The impact assessment released by the Department for Business, Innovation and Skills shows that civil servants are estimating that only a third of part-time students will be eligible for loans to cover tuition fees under the plans.
However, because of an 80 per cent cut in teaching grants for part-time courses, those unable to draw on fee loans are still likely to face higher fees as universities raise charges across the board.
The document, released quietly on the BIS website earlier this week, states: “We estimate that around two-thirds of part-time students will not be eligible for fee loans.
“At the same time, the withdrawal of teaching grant might mean that fees are increased across the board (including for students not eligible for fee loans). This could have a negative impact on part-time participation overall.”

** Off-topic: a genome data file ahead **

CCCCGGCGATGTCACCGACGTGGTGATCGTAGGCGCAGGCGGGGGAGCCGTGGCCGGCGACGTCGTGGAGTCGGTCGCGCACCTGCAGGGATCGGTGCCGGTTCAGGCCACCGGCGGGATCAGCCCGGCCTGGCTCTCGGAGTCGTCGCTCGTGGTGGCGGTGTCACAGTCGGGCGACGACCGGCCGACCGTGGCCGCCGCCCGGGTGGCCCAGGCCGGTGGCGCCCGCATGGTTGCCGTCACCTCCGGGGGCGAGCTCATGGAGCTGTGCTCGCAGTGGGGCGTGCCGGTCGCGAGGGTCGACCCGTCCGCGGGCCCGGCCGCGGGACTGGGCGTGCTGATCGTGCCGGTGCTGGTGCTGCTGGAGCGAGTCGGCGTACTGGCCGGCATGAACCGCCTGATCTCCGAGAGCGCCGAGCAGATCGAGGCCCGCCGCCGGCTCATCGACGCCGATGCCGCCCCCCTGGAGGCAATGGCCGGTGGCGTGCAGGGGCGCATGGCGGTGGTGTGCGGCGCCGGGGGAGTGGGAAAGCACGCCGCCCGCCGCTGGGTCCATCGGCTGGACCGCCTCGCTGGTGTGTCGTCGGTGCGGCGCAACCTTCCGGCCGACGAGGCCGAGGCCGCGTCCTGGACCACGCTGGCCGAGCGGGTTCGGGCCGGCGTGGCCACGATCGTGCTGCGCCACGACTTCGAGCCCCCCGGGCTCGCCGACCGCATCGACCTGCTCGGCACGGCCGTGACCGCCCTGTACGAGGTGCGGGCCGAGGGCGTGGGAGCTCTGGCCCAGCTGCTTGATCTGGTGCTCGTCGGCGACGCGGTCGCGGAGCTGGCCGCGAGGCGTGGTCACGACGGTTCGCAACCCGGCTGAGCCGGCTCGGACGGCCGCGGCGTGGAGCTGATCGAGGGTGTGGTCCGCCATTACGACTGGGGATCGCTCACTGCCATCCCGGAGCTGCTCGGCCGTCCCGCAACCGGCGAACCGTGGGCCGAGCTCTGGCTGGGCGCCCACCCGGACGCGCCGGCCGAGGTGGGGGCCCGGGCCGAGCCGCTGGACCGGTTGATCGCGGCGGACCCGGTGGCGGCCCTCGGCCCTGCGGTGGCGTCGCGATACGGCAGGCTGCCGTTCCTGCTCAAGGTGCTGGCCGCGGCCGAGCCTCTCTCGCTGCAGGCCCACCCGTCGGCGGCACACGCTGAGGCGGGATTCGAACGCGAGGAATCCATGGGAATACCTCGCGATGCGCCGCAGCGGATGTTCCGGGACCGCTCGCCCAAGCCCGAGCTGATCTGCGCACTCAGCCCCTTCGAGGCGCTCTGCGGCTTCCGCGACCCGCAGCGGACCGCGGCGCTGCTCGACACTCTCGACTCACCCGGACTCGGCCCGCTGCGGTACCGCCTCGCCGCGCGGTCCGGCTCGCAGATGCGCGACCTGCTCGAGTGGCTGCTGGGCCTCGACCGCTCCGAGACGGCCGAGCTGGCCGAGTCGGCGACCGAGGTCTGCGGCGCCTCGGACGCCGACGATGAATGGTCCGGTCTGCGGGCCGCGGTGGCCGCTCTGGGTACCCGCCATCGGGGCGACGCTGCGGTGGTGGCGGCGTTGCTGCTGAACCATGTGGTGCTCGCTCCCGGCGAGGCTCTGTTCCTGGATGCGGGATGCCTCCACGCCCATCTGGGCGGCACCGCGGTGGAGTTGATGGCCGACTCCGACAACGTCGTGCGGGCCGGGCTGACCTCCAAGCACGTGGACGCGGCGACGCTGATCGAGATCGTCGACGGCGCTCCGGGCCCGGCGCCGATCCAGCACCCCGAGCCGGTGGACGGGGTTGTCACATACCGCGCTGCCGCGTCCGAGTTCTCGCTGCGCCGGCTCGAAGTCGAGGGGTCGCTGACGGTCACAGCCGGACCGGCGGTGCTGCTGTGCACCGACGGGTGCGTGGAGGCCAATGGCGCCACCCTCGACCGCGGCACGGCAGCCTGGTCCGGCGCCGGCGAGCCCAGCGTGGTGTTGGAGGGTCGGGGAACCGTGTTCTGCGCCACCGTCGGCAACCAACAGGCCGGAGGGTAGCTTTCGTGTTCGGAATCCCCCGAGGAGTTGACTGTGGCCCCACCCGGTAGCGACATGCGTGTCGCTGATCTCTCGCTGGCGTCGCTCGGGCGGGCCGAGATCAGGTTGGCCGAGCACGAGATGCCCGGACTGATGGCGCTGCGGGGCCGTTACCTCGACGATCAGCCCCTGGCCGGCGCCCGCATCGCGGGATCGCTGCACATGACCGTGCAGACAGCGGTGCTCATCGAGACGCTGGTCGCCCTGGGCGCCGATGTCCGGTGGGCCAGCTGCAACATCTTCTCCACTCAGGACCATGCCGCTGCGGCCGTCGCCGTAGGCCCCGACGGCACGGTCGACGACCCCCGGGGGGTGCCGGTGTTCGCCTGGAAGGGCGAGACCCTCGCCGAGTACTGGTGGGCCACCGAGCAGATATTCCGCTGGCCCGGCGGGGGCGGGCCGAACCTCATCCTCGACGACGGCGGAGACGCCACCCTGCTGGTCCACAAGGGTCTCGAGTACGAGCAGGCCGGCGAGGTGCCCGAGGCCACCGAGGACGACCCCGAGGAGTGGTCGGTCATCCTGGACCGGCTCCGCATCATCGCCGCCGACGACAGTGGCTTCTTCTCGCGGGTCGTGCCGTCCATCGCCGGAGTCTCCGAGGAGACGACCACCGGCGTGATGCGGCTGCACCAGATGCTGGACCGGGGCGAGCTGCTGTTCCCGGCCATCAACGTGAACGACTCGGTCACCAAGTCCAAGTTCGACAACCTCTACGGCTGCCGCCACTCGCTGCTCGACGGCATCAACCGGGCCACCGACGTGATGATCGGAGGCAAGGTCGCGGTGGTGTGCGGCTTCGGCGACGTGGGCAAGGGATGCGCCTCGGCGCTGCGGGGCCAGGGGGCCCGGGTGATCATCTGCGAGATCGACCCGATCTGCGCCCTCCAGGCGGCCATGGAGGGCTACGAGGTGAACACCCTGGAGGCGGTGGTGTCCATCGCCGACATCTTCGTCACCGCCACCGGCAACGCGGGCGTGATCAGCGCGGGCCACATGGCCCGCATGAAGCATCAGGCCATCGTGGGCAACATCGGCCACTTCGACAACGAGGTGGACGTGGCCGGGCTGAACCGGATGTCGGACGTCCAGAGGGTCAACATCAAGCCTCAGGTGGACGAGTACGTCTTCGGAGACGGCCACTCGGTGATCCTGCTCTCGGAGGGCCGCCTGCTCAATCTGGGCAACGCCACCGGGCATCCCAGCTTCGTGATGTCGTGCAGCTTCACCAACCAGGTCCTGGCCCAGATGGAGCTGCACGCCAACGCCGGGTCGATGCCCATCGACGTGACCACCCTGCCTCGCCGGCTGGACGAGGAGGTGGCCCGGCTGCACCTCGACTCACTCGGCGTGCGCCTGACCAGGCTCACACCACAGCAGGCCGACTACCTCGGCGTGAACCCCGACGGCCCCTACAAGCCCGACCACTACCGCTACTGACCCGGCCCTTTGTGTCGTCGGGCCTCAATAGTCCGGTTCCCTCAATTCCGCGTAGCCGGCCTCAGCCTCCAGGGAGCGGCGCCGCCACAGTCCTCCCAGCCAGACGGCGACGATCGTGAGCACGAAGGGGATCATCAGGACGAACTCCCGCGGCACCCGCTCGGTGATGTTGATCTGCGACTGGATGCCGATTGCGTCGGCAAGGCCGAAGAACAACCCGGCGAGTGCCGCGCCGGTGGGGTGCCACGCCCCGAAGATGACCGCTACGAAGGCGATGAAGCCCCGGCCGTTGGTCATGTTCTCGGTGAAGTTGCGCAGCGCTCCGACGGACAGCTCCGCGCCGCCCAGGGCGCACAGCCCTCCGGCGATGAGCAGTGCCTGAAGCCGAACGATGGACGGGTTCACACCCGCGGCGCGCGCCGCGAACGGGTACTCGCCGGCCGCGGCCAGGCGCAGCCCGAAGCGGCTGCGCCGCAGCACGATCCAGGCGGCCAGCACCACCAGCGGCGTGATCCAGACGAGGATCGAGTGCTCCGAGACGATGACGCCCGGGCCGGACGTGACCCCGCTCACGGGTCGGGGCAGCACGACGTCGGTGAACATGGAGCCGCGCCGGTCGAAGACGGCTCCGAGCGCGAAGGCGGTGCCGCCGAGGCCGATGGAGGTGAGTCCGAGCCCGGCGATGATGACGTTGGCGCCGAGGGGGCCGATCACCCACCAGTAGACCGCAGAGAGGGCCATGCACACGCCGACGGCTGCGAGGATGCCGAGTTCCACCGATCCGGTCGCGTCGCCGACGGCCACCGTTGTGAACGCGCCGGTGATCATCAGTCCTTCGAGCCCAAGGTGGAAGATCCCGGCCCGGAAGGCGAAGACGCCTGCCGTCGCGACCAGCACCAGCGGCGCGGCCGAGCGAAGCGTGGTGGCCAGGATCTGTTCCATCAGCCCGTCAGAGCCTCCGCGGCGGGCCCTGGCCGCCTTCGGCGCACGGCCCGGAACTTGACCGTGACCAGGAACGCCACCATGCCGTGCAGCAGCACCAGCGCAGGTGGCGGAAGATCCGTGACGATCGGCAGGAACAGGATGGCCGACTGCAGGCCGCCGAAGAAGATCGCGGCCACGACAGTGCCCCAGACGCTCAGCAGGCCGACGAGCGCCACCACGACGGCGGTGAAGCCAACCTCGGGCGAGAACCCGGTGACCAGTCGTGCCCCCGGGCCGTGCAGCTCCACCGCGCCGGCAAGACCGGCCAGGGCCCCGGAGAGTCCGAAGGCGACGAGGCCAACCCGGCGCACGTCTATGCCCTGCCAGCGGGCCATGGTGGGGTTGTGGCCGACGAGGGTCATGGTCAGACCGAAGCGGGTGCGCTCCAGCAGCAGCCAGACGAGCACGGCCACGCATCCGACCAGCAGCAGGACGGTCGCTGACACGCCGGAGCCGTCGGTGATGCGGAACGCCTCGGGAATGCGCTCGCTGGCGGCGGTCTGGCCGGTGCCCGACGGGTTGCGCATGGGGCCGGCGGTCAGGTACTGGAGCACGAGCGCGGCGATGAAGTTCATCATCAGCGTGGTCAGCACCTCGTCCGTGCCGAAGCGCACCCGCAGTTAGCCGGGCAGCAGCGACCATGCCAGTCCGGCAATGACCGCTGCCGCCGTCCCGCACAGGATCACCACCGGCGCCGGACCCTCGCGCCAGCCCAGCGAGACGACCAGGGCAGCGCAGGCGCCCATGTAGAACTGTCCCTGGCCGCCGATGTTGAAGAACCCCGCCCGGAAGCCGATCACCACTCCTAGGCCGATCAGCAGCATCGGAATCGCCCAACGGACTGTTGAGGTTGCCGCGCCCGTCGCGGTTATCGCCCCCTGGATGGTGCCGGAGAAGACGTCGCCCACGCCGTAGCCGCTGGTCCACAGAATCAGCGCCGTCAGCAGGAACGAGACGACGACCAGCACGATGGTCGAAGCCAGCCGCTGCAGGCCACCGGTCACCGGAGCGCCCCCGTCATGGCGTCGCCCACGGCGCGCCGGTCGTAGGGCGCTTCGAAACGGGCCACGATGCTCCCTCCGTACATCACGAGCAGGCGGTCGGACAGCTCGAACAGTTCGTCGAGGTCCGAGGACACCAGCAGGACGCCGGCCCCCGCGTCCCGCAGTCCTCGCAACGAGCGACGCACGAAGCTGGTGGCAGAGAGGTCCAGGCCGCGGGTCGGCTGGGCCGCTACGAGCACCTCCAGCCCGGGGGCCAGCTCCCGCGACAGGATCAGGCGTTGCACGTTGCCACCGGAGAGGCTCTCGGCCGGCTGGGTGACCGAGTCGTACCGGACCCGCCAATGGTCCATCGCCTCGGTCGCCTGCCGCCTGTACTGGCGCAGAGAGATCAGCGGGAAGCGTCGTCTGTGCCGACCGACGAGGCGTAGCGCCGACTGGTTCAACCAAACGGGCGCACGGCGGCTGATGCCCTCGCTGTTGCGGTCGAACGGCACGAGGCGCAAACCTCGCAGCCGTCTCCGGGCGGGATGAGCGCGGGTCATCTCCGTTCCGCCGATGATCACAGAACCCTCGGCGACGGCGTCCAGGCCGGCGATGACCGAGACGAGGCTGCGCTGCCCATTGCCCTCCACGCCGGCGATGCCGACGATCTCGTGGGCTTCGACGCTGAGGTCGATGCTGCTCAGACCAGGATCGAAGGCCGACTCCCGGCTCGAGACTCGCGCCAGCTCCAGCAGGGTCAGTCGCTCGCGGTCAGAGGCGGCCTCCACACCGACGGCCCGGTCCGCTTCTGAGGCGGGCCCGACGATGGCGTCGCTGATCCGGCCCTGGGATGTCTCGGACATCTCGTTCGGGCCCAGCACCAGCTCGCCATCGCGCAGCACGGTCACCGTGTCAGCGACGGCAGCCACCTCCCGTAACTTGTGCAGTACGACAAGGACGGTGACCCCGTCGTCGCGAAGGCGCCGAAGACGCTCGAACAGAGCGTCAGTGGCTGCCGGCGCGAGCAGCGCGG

Part-time students could even see their fees rising at a faster rate compared with their full-time counterparts because many universities do not currently charge a “pro rata” price.
John Denham, Labour shadow business secretary, said the impact assessment demonstrated that it was “simply untrue” to claim that no students would face upfront fees under the government plans.
He also said the government was trying to “disguise and cover up” elements of its policy ahead of the House of Commons vote on 9 December over whether to increase the fee cap to £9,000.
Under current rules, only 10 per cent of part-time students are eligible for government support – although places are subsidised by the teaching grant money that is set to be cut.